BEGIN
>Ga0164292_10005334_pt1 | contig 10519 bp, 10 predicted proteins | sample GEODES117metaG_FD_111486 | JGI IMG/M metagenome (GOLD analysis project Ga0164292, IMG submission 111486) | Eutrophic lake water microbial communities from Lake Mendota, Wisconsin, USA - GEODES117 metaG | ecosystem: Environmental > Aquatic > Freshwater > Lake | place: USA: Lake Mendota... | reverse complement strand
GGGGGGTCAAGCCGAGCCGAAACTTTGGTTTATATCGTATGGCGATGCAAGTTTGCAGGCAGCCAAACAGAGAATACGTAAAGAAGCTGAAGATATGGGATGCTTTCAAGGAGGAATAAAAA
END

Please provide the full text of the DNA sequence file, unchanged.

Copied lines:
>Ga0164292_10005334_pt1 | contig 10519 bp, 10 predicted proteins | sample GEODES117metaG_FD_111486 | JGI IMG/M metagenome (GOLD analysis project Ga0164292, IMG submission 111486) | Eutrophic lake water microbial communities from Lake Mendota, Wisconsin, USA - GEODES117 metaG | ecosystem: Environmental > Aquatic > Freshwater > Lake | place: USA: Lake Mendota... | reverse complement strand
GGGGGGTCAAGCCGAGCCGAAACTTTGGTTTATATCGTATGGCGATGCAAGTTTGCAGGCAGCCAAACAGAGAATACGTAAAGAAGCTGAAGATATGGGATGCTTTCAAGGAGGAATAAAAA